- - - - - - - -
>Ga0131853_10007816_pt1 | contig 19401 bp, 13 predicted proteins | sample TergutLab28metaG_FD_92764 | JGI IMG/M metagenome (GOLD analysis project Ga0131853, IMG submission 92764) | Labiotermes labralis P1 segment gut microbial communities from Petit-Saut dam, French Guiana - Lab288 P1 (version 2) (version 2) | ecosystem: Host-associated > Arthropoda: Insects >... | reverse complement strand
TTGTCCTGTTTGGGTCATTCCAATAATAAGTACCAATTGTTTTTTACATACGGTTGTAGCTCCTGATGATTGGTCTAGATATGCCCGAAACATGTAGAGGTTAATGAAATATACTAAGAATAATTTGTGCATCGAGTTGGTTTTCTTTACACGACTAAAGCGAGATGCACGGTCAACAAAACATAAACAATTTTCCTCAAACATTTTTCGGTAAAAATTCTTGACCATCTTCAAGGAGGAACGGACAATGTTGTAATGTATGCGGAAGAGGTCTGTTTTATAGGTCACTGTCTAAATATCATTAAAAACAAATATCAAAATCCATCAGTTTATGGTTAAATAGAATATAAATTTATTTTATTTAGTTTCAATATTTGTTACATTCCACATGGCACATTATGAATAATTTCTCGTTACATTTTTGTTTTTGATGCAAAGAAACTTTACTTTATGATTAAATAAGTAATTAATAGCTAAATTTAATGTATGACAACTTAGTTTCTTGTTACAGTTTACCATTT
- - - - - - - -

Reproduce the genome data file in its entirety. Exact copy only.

>Ga0131853_10007816_pt1 | contig 19401 bp, 13 predicted proteins | sample TergutLab28metaG_FD_92764 | JGI IMG/M metagenome (GOLD analysis project Ga0131853, IMG submission 92764) | Labiotermes labralis P1 segment gut microbial communities from Petit-Saut dam, French Guiana - Lab288 P1 (version 2) (version 2) | ecosystem: Host-associated > Arthropoda: Insects >... | reverse complement strand
TTGTCCTGTTTGGGTCATTCCAATAATAAGTACCAATTGTTTTTTACATACGGTTGTAGCTCCTGATGATTGGTCTAGATATGCCCGAAACATGTAGAGGTTAATGAAATATACTAAGAATAATTTGTGCATCGAGTTGGTTTTCTTTACACGACTAAAGCGAGATGCACGGTCAACAAAACATAAACAATTTTCCTCAAACATTTTTCGGTAAAAATTCTTGACCATCTTCAAGGAGGAACGGACAATGTTGTAATGTATGCGGAAGAGGTCTGTTTTATAGGTCACTGTCTAAATATCATTAAAAACAAATATCAAAATCCATCAGTTTATGGTTAAATAGAATATAAATTTATTTTATTTAGTTTCAATATTTGTTACATTCCACATGGCACATTATGAATAATTTCTCGTTACATTTTTGTTTTTGATGCAAAGAAACTTTACTTTATGATTAAATAAGTAATTAATAGCTAAATTTAATGTATGACAACTTAGTTTCTTGTTACAGTTTACCATTT